Essay on Simon vs. Roger in Lord of the Flies

Essay on Simon vs. Roger in Lord of the Flies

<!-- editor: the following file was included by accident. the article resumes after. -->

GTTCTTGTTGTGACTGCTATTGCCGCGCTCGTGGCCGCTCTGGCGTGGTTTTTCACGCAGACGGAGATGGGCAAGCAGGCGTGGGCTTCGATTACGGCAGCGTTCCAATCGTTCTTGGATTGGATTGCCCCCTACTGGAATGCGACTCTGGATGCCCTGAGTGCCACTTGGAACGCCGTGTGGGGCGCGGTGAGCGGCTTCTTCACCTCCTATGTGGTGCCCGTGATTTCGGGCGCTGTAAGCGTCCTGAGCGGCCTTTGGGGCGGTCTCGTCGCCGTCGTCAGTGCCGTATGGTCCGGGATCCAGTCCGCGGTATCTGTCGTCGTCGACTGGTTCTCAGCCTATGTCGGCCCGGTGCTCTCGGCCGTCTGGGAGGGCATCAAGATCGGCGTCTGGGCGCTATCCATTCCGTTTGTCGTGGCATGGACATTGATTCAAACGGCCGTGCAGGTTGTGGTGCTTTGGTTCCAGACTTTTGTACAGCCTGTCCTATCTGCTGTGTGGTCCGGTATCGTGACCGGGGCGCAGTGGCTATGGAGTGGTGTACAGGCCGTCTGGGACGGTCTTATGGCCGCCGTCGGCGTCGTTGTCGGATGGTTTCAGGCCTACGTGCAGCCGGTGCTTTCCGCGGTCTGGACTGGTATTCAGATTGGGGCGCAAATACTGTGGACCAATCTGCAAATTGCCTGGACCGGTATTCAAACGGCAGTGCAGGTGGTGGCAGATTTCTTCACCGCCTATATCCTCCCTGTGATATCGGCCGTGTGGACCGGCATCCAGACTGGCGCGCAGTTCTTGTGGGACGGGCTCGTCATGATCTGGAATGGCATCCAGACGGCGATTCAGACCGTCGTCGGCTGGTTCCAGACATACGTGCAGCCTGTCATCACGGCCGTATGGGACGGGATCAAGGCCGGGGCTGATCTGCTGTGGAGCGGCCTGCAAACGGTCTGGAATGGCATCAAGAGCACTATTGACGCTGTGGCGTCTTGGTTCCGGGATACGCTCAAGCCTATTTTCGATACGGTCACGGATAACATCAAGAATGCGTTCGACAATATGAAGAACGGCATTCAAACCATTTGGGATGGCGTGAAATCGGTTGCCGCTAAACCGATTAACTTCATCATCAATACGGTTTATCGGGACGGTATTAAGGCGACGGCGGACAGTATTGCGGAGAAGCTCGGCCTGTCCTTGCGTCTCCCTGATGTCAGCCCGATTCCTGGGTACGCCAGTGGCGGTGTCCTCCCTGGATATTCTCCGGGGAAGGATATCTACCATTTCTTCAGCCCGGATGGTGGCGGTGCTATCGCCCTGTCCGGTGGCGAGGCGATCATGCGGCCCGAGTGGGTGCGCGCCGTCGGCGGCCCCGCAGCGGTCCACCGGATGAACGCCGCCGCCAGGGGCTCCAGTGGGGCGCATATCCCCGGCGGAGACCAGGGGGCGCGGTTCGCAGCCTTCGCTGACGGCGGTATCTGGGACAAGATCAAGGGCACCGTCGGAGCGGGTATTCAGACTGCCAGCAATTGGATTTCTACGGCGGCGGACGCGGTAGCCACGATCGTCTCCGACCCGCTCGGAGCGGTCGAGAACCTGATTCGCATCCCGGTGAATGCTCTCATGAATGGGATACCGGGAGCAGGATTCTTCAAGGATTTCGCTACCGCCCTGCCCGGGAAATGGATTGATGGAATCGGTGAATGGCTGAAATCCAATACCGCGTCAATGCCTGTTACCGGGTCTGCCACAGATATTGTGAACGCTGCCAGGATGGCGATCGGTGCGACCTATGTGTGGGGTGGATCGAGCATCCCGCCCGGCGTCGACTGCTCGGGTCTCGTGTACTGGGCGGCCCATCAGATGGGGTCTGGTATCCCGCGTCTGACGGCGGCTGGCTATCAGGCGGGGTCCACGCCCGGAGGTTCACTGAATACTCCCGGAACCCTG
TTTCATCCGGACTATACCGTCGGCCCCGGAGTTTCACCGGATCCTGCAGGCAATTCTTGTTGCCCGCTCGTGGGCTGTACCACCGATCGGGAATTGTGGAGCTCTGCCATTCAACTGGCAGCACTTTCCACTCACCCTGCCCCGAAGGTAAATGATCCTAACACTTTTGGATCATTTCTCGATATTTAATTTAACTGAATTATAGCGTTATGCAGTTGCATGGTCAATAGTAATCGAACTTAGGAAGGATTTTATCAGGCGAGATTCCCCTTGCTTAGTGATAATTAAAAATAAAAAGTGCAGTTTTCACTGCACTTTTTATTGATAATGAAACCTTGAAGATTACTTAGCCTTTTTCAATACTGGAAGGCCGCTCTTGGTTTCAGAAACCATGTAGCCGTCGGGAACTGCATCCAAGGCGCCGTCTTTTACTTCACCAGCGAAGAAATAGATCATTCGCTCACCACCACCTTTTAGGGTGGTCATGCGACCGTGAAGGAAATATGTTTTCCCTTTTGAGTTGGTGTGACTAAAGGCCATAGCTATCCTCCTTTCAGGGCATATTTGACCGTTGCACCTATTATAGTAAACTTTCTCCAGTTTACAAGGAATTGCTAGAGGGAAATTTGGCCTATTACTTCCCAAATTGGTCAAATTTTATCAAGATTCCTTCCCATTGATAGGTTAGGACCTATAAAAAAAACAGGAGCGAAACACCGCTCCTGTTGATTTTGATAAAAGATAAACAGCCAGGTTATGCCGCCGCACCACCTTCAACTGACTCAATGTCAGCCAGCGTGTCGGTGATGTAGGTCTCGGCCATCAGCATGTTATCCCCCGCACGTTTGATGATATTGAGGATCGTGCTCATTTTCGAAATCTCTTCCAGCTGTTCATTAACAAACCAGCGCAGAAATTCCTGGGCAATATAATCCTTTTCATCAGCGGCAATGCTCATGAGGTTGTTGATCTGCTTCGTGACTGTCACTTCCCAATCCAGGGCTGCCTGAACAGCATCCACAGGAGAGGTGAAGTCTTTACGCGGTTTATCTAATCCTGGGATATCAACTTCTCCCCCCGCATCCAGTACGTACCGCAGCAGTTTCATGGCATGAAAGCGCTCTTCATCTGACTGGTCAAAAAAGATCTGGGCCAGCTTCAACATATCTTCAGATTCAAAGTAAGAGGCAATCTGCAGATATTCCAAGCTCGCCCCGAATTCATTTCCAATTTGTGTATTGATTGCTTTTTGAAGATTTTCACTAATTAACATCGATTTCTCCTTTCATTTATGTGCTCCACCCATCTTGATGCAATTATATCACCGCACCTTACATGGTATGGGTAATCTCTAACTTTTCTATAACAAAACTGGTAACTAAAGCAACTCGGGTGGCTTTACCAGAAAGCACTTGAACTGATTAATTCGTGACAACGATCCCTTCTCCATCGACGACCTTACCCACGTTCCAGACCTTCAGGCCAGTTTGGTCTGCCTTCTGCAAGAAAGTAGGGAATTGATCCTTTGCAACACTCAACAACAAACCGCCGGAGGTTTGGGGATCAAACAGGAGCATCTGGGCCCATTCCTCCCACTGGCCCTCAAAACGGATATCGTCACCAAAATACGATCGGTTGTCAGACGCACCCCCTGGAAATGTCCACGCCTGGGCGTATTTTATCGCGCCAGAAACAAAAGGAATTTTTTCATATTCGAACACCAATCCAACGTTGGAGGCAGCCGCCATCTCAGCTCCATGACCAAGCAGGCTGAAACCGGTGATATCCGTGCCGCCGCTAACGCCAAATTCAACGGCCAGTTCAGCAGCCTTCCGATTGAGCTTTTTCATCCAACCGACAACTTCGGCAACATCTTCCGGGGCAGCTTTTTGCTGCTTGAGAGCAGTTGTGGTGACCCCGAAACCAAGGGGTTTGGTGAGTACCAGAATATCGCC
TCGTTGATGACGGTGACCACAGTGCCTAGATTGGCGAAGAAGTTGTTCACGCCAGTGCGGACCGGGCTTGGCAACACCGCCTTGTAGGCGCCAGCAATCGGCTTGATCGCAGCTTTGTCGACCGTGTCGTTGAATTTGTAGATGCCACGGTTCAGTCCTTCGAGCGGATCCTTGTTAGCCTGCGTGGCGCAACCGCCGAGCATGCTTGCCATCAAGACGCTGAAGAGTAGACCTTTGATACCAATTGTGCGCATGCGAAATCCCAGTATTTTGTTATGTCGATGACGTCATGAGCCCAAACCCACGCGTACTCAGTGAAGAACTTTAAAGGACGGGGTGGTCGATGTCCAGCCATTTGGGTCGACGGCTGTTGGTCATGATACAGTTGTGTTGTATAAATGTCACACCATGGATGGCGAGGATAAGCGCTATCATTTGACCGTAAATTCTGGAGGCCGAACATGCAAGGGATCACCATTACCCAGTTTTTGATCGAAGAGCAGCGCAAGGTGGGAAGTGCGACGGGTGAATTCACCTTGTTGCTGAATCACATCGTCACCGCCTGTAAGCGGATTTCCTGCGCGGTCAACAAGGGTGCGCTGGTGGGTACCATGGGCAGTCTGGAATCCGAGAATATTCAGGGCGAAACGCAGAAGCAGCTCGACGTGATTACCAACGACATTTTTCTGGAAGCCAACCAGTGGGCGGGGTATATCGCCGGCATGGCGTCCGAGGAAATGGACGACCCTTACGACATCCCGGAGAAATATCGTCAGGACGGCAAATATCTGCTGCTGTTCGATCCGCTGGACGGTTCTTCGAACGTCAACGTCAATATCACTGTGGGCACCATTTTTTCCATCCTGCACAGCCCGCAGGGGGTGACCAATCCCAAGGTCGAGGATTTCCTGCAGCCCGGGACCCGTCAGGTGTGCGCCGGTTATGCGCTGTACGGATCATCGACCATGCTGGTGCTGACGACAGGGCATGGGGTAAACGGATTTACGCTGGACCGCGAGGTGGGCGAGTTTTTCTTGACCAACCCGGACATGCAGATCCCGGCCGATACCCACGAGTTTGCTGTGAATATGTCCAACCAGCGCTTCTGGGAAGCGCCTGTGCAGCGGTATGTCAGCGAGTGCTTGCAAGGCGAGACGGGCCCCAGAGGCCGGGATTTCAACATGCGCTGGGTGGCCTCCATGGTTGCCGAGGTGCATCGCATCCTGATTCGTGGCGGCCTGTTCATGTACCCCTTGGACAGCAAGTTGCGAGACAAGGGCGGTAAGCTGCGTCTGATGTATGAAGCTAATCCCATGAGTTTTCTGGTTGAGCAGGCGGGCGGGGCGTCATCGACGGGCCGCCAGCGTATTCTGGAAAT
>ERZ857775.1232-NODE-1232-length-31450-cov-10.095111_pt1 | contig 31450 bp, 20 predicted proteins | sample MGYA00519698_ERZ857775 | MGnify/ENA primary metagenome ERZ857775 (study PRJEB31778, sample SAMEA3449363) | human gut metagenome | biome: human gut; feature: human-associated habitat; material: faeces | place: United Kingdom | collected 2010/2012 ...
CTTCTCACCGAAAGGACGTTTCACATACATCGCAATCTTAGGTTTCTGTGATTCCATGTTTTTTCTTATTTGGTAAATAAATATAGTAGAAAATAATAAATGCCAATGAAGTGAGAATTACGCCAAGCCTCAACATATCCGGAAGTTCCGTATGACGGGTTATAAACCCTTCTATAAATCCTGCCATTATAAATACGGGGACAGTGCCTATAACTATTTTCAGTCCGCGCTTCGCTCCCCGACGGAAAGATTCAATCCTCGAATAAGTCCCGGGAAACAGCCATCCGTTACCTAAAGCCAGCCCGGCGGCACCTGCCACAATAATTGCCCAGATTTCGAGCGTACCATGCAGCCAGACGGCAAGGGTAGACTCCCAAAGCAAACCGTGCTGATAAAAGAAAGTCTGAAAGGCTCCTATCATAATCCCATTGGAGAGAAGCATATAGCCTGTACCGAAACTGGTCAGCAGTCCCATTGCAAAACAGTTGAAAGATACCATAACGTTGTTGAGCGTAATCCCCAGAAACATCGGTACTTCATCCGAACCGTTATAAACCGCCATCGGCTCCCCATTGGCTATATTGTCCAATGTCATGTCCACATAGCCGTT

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In William Golding's Lord of the Flies, Simon represents the innate morality of humans, acting as a Christ-like figure, while Roger embodies the all present cruelty and inherent sadism of individuals. Throughout the novel, Simon remains unchanged in terms of morality, as others slowly turn to savagery and hunting, as can be seen when Jack’s group become, “demoniac figures with faces of white and red and green.” Instead Simon finds a quiet spot “in a little cabin screened off from the open space by a few leaves.” By “holding his breath, he [cocks] a critical ear at the sounds of the island,” using his secret cabin to meditate. Coupled with his deep connection to nature, Simon is revealed to be a Christ figure. When left alone with the younger boys, “Simon found for them the fruit they could not reach, pulled off the choicest from up in the foliage, [and] passed them back down to the endless, outstretched hands.” Simon does not do these things for fear of guilt or punishment or otherwise, but instead he has a primal human goodness. “Simon’s always about,” helping Ralph build shelters o...

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